Daniel Florencio – Chasing Robert Barker
Dan Florencio is a man of many talents – an editor, a motion graphic designer, and now also a fully fledged fiction director, who after incisive short documentaries made the leap to narrative fiction. After teaming up with the amazing Pegasus Pictures, Daniel was able to complete his latest film Chasing Robert Barker.
Daniel has given us an insight into the journey he went on making the film.
What inspired the story of Chasing Robert Barker?
D: The film was inspired by a short documentary I was commissioned to produce for Current TV, I followed a night of work with a London paparazzi photographer as he tracked the whereabouts of Prince William and his then girlfriend Kate Middleton. I knew that there was more to that universe than what I had portrayed in the 8 minute documentary, so I started work on the first draft of the script. It was around the same time that the phone hacking scandal came to light and the Leveson Enquiry began, so the film also touches on those issues.
How long did it take to write?
D: I’d say the whole thing, from scratch to shooting script, about a year and a half.
How did you raise the funding?
D: We did a Kickstarter campaign and raised £50,000. But still, that wasn’t enough. Completion only happened when Pegasus Pictures, the Icelandic producers of Game of Thrones and Fortitude decided to come on board. They were in charge of the whole post-production (except the off-line), and brought in some very talented people to work on the film. It was a joy working with them.
How did being the film’s writer and director affect your editing process?
D: It does affect it in the sense that you don’t have a clear view of the edit. You’re influenced by everything that happened from scripting to shooting. However, I had no other option, we didn’t have the money to get someone else on board. But since it took about a year to get the co-producers on board, I stayed distant from the film during that time, and it was a good thing. When I sat back down to carry on with the new versions of the cut, I realised I had a much fresher approach and could see much clearer what was needed for the film to work.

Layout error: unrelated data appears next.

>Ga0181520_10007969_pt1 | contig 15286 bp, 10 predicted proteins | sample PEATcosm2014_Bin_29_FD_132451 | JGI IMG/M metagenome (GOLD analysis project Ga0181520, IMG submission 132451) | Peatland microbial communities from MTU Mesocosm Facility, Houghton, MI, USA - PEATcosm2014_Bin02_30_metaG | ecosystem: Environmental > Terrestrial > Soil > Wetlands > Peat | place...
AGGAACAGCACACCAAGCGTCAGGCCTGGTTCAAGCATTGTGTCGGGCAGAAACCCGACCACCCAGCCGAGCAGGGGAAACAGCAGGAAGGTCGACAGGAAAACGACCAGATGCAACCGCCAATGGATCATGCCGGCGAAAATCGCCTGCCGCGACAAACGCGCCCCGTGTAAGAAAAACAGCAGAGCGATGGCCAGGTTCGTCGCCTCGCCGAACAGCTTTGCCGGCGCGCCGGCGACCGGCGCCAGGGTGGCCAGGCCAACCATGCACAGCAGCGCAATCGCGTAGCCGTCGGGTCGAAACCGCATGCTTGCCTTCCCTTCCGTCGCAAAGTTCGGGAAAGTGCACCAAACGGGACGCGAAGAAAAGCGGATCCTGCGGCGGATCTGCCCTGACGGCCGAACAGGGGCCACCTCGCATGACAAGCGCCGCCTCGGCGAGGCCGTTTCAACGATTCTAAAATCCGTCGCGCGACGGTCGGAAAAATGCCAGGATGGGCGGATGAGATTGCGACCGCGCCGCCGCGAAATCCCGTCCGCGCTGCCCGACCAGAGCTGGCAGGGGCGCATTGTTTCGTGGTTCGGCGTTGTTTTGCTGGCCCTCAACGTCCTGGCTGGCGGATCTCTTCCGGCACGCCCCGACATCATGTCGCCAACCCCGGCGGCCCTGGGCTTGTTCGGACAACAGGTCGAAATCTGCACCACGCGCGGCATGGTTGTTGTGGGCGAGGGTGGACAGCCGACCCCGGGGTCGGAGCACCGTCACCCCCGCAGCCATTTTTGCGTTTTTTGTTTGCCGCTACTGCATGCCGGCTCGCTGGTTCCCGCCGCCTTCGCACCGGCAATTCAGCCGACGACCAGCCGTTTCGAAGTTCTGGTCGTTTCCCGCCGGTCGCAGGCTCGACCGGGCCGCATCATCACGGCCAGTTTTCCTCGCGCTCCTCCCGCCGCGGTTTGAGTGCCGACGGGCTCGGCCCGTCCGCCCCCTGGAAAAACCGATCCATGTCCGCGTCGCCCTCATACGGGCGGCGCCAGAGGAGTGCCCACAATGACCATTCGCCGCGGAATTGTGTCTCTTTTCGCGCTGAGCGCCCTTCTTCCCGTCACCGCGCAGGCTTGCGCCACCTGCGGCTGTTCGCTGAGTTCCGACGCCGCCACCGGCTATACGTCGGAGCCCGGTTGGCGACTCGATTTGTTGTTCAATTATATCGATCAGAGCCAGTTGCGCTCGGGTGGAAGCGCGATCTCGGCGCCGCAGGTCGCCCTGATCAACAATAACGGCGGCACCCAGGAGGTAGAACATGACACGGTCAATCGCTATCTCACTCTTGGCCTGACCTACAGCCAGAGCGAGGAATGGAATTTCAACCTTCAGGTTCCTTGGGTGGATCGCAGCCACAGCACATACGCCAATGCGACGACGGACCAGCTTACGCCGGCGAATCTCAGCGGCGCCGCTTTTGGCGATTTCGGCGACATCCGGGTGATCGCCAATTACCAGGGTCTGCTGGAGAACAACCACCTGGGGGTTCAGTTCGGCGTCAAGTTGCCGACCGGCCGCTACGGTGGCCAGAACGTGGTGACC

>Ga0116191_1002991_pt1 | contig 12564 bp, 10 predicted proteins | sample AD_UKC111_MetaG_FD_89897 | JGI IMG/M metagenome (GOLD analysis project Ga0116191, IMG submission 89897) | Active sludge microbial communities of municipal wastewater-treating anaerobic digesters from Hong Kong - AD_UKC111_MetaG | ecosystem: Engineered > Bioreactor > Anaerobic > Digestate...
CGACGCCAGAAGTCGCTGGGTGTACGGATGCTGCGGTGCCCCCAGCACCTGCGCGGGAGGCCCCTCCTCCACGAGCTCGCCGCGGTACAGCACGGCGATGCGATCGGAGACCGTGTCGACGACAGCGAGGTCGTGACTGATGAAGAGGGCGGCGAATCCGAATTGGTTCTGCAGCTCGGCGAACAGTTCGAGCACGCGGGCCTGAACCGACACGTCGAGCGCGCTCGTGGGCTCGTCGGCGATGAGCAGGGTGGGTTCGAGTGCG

How does being an editor influence you as a director and vise versa?
D: When directing you understand what you’re going tot need for the cut to work in the edit room. Sometimes it’s not a good thing, since you tend to ‘edit’ the shoot, rather than having a free flow dynamic with the actors. You have to police yourself on this, and the 1st AD would always tell me off when he caught me doing it. While editing, I believe it gives you a better understanding of the nuances of the film you’re working on, which can be very helpful while structuring intricate or more elaborate narrative structures.
How did you manage your time working on the film with your freelance bookings?
D: Of course when pre-production and production was going on I had to dedicate myself 100% to the film. There wasn’t any possibility I could carry on with the bookings. However for the scripting and development process, which is what takes the longest, I would work on the film in between bookings.
What lessons will you take onto your next film project?
D: Surround yourself with talented people, which was the case with Chasing Robert Barker.
What was your Cannes itinerary? What did you do and how long were you there?
D: We spent 5 days in Cannes, we were there mostly to promote the film. So, for the whole festival we were attending meetings to discuss the film and show people the trailer. It’s hard work, people look at Cannes and believe it’s all about red carpets and celebrities, what they don’t see are the many floors inside the Palais des Festivals crammed with companies selling, buying and promoting films. Since all of them can’t fit inside the Palais, they also set up offices outside, all along the Croisette. So, you spend a lot of time walking up and down the town. There were also talks promoted by the Festival or by organisations attending the Festival. But of course all this happens at the back of the Festival, so you bump into celebrities at the elevator, you attend red carpet premieres, watch films and go to cocktail parties. After so much hard work, you do need to relax.
Has Cannes generated interest in your film?
D: Yes. People were interested by the subject matter and the quality of the film.
What advice would you give those in the Blueberry talent pool who want to make the move into directing?
D: Take your downtime in between bookings and do it!